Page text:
I think that a comma is mandatory after address, thus the two respective sentences would turn to be:
Children, who is going to come to the cinema tomorrow?
which is a question about future happening/events, but also about past decisions (who are the children who have already decided/planned to come). The latter is related to using "going to" for planned activities.
Children, who will come to the cinema tomorrow?
This is more about children's will/intent to come.
The Song of Taliesin: Tales from King Arthur's Bard - Page 71 John
Matthews - 2001
"Who will come with me to fetch this thing?" Because I was among
those who said they would go, I am able to tell this story.
Boys' Book of Frontier Fighters- Page 39 Edwin Legrand Sabin - 1919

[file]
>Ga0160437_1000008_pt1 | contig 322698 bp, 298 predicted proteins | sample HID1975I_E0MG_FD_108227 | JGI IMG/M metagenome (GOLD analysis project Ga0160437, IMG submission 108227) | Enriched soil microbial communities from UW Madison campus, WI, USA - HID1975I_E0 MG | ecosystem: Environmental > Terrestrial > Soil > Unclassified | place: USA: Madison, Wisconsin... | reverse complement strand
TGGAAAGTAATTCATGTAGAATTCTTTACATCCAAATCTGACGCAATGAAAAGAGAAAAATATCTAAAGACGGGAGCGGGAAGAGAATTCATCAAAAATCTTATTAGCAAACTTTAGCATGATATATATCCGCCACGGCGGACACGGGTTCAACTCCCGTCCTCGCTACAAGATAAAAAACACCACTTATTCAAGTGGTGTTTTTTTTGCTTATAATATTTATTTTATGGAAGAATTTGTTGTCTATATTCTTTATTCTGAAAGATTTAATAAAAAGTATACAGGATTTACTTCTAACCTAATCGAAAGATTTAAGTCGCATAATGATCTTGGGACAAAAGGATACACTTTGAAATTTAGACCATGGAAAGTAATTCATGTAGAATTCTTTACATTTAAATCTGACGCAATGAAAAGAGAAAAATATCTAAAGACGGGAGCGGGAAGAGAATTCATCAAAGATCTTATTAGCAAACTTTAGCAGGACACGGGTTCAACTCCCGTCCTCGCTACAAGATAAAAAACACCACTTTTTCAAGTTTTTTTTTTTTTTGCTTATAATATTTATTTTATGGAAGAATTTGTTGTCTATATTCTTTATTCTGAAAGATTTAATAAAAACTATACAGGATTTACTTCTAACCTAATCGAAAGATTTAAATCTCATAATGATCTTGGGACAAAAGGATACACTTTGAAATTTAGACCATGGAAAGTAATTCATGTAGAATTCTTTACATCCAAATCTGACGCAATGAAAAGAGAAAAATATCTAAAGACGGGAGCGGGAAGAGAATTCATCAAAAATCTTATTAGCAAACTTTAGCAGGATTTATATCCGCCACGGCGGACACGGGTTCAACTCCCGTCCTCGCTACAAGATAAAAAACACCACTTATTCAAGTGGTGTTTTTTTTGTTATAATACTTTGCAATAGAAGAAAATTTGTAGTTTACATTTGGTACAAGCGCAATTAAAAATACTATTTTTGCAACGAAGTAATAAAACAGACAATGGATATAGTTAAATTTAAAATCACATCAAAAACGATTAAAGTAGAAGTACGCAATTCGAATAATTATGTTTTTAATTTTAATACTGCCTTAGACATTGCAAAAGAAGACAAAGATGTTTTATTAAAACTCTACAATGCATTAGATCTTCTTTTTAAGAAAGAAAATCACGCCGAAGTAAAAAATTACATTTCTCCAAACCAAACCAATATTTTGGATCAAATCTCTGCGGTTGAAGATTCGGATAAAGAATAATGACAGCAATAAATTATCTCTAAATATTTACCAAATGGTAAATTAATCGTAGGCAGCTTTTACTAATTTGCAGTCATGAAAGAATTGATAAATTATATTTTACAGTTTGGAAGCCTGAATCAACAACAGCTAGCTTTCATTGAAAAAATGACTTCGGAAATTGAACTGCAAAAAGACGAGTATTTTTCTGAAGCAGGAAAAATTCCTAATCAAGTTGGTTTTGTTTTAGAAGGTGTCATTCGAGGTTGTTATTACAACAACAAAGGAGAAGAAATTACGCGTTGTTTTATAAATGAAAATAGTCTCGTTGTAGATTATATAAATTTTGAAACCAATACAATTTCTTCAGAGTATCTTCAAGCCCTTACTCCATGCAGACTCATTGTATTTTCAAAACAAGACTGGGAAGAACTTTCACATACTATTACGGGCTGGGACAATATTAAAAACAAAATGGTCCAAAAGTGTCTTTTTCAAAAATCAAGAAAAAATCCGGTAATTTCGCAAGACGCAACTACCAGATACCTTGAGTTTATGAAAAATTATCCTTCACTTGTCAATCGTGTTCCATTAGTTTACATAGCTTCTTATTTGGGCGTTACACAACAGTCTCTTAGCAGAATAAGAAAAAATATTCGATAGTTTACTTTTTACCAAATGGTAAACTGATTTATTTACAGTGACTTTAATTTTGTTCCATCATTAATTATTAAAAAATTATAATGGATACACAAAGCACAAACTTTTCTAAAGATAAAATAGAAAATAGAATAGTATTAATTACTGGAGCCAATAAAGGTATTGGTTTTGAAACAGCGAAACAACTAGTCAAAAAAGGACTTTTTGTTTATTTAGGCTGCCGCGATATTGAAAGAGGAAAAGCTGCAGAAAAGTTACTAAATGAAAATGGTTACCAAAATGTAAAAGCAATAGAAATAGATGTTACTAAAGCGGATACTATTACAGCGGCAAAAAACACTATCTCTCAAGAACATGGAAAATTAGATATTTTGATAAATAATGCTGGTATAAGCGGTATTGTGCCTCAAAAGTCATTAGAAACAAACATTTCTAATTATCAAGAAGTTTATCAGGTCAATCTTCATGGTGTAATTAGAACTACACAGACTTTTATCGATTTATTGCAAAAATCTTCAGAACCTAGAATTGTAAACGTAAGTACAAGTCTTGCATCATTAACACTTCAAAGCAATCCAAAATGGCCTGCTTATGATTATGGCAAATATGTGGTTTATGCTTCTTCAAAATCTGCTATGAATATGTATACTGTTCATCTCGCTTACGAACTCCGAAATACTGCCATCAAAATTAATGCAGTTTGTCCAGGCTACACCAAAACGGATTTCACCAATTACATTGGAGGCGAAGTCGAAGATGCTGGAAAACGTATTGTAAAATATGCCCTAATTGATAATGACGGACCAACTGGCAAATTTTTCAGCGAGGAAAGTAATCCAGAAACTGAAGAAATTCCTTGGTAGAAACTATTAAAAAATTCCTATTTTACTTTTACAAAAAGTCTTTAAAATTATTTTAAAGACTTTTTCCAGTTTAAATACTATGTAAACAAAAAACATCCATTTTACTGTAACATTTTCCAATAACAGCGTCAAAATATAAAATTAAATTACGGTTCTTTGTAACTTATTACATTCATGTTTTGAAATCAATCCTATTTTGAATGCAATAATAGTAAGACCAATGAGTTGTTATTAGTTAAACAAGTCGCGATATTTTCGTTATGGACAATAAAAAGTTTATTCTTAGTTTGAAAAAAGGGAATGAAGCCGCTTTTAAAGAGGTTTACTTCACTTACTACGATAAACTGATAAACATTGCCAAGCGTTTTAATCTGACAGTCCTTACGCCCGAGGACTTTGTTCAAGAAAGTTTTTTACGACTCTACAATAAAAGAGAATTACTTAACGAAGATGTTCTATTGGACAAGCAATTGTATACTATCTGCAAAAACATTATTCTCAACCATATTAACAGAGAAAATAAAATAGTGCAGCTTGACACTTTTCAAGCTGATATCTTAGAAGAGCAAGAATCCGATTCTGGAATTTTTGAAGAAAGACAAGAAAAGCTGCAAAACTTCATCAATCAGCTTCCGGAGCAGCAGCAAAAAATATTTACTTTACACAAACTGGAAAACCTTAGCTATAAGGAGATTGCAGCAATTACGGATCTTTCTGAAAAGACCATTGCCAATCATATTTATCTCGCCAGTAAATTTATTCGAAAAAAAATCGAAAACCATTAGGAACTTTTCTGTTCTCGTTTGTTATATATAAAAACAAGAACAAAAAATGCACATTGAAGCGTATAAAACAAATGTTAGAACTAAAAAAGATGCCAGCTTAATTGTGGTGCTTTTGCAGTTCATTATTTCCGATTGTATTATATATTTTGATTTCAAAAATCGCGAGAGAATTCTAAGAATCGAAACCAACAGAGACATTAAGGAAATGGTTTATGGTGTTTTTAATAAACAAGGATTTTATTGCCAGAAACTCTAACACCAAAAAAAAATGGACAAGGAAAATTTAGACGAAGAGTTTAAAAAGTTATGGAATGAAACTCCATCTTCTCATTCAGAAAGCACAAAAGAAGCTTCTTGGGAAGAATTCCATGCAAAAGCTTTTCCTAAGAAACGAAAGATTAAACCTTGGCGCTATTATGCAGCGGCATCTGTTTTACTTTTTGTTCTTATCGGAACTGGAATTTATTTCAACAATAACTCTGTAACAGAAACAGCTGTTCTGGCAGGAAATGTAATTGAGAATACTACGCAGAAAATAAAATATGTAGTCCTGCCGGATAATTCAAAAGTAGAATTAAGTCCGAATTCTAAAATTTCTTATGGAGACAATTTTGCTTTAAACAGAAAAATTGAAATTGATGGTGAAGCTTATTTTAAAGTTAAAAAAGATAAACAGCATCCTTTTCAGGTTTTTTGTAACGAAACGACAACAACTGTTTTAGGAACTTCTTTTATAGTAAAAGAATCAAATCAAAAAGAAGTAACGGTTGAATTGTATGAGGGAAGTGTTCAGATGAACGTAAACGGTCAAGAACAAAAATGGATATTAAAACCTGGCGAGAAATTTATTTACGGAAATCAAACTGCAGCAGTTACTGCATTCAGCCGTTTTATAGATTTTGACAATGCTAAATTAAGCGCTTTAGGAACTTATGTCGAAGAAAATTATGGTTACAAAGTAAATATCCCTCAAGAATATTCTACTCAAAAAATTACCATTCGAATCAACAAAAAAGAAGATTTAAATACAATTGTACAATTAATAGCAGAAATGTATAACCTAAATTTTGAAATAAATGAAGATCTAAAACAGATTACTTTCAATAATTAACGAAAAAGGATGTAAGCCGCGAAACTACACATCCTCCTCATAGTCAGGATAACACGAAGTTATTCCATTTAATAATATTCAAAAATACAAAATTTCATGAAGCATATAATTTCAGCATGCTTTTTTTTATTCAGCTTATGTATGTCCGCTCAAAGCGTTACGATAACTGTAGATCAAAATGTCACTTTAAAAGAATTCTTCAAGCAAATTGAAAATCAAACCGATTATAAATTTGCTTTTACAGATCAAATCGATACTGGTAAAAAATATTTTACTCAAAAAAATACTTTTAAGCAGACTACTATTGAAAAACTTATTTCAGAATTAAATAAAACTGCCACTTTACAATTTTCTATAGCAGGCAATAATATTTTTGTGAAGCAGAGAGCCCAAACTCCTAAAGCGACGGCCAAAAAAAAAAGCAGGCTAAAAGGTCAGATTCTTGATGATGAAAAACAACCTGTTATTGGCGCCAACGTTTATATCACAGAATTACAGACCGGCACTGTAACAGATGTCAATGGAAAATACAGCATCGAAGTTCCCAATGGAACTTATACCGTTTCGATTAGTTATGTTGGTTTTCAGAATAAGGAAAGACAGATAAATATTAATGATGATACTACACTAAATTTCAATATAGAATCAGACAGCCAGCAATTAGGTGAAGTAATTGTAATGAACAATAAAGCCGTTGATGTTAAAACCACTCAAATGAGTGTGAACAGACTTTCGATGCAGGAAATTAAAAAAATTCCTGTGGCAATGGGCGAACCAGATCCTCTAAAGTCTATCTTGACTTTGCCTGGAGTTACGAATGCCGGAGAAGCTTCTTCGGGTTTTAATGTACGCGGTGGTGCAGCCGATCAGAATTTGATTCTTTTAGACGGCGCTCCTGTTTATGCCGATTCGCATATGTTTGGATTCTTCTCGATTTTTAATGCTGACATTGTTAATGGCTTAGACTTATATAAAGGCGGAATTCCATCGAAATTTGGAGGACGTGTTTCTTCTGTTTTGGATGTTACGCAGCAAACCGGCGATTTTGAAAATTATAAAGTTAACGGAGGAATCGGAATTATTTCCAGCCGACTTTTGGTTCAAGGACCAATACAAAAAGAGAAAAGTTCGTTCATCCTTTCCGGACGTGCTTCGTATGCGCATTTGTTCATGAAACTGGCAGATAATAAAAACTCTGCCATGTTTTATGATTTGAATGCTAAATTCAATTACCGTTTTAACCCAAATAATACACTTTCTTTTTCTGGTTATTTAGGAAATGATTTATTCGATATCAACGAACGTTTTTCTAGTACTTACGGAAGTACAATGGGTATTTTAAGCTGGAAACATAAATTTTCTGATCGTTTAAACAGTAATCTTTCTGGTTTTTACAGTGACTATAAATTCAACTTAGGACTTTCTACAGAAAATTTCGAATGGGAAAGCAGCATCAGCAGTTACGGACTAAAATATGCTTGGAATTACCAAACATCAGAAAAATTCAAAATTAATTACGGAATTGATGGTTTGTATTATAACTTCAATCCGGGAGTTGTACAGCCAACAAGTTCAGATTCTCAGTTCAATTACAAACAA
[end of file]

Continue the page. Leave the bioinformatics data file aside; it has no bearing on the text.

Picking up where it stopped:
"Who will go with me to rescue Burr Harrison?" he thundered. The
voices of the women were stilled; the men hesitated, looking one upon
another. The Indians evidently were waiting for just such a try.
See this forum discussion and this one.
You may want to see this famous grammar on the matter:
A Modern English Grammar on Historical Principles: Volume 4. Syntax (third ...
By Otto Jespersen
It excels on historical examples and considerations.
Also, perhaps the best contemporary presentation of English tenses:
The Grammar of the English Tense System: A Comprehensive Analysis, Volume 1
By Renaat Declerck, Susan Reed, Bert Cappelle
The links send you to relevant pages in each reference.